Two vital and simultaneous morphogenetic events that occur during early embryo development are the flexure and torsion (F&T) of the embryonic body axis. Both contribute to development of the fetal position, which can be observed in avian and mammalian embryos. Correct progression of F&T is crucial for the proper development of the heart and other organs. Embryonic flexure can be divided into three segments: cranial, cervical, and thoracic. In this study, we focus on cervical flexure and torsion of the embryonic body axis. Differential cell proliferation, the difference in the rate of division of cells between regions in the developing embryo, is one mechanism that could influence F&T. Goodrum & Jacobson (1981) observed thickening of the dorsal midbrain relative to the ventral midbrain during cranial flexure. Miller & White (1998) have shown using mouse embryos that differential growth could cause torsion of an axis confined to an attached sphere.
We performed studies inhibiting cell proliferation. Fertile white leghorn chick eggs were incubated to approximately Hamburger and Hamilton (HH) Stage 12 or 13. At these stages, F&T have just begun. We then added aphidicolin, a mitotic inhibitor, to whole embryo culture. Embryos were observed at 0, 5, and 10 hours to see if F&T were repressed. We hypothesized that the addition of aphidicolin would inhibit progression of F&T. We developed quantitative schemes to score the extent of F&T progression from HH 12 to HH 15. Embryos were scored from 0 to 4 based on the degree of cervical flexure and were also scored from 0 to 4 based on the degree of torsion. Afterward, the difference in F&T scores of same embryos at time t=0 h and t=10 h was calculated to determine the extent of both. These scores were then averaged for multiple embryos.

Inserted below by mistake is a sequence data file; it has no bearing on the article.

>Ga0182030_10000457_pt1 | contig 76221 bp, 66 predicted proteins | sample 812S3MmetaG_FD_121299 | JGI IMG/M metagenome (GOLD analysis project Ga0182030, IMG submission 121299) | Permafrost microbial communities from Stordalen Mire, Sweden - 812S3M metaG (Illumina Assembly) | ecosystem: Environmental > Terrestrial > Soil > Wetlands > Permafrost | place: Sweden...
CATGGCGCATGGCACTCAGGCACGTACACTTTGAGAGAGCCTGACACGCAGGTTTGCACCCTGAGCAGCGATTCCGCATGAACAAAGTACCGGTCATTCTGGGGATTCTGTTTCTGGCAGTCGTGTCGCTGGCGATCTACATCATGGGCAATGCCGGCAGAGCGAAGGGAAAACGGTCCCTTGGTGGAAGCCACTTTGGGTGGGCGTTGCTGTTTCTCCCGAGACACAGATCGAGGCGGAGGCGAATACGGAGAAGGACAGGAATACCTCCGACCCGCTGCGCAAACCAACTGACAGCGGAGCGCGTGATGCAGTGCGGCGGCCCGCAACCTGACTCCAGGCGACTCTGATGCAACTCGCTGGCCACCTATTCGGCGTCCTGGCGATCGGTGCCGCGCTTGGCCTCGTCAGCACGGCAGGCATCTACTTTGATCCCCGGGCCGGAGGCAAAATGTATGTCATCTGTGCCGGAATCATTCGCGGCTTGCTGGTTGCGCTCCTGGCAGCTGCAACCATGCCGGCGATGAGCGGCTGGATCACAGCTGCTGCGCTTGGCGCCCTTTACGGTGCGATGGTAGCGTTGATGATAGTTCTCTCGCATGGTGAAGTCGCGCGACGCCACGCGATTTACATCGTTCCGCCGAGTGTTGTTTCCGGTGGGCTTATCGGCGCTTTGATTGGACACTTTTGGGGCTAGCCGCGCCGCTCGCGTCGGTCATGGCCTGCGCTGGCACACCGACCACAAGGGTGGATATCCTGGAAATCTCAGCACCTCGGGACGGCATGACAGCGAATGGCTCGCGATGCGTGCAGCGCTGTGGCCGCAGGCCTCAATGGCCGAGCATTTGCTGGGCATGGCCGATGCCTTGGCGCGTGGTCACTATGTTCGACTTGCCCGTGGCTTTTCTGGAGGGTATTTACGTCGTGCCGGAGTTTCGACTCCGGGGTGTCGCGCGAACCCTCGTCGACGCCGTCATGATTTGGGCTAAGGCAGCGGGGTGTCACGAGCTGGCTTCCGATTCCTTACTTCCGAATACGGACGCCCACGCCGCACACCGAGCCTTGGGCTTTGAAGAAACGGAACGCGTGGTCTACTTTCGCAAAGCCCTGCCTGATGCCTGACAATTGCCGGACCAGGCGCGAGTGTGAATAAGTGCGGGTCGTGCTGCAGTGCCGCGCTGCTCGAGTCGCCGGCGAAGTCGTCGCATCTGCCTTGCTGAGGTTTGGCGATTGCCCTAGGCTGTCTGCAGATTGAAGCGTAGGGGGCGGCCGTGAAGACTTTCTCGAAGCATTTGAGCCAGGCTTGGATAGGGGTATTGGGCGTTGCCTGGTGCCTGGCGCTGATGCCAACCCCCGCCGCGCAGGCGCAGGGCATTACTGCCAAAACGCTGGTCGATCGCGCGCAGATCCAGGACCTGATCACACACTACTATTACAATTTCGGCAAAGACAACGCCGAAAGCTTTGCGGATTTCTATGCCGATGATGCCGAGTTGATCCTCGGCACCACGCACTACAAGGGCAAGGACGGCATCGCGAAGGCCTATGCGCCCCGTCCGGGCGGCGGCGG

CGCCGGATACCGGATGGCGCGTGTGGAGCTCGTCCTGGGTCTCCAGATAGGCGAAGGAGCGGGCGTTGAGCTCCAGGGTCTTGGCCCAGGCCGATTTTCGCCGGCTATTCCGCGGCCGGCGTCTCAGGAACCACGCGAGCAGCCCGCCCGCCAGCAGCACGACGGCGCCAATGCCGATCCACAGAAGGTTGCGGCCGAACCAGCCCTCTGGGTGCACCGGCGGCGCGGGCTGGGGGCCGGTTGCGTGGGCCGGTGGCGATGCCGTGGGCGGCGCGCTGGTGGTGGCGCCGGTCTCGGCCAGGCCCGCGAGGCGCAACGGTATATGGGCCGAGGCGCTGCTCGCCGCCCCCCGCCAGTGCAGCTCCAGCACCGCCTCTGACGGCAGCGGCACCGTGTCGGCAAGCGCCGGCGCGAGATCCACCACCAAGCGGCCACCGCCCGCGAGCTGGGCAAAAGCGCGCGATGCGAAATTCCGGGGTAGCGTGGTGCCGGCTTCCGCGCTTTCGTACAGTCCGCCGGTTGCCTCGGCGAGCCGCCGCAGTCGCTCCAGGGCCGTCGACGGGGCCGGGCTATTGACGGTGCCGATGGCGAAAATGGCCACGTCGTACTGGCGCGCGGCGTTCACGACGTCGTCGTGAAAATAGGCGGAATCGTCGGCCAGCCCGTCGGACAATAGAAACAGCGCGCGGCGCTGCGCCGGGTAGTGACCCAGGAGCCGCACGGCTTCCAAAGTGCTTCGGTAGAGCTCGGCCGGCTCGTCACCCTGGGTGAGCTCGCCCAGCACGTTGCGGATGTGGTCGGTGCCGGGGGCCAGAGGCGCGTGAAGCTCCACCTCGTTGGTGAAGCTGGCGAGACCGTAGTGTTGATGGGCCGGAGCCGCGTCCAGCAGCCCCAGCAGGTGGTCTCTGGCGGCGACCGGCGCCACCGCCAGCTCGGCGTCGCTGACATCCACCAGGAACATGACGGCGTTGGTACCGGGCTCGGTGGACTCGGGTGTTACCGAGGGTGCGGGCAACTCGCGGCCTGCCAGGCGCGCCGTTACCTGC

Compared with controls (n=46), embryos incubated in 400 µM aphidicolin (n=18) flexed and rotated at a significantly lower rate. For flexion, the mean difference in scores for control and treated embryos were 1.85 and 1.22, respectively. For torsion, the mean difference in scores for control and treated embryos were 1.62 and 1.25, respectively. These differences were statistically significant. It is noted that global application of aphidicolin did impact the overall health of embryos. However, our preliminary results indicate that differential cell proliferation could play a role in rotation and flexure progression in the developing chicken embryo.
Goodrum, G. R., & Jacobson, A. G. (1981). Cephalic flexure formation in the chick embryo. Journal of Experimental Zoology, 216(3), 399-408. doi:10.1002/jez.1402160308
Miller, S. A., & White, R. D. (1998). Right-Left Asymmetry of Cell Proliferation Predominates in Mouse Embryos Undergoing Clockwise Axial Rotation. The Anatomical Record, 250(1), 103-108. doi:10.1002/(sici)1097-0185(199801)250:13.0.co;2-s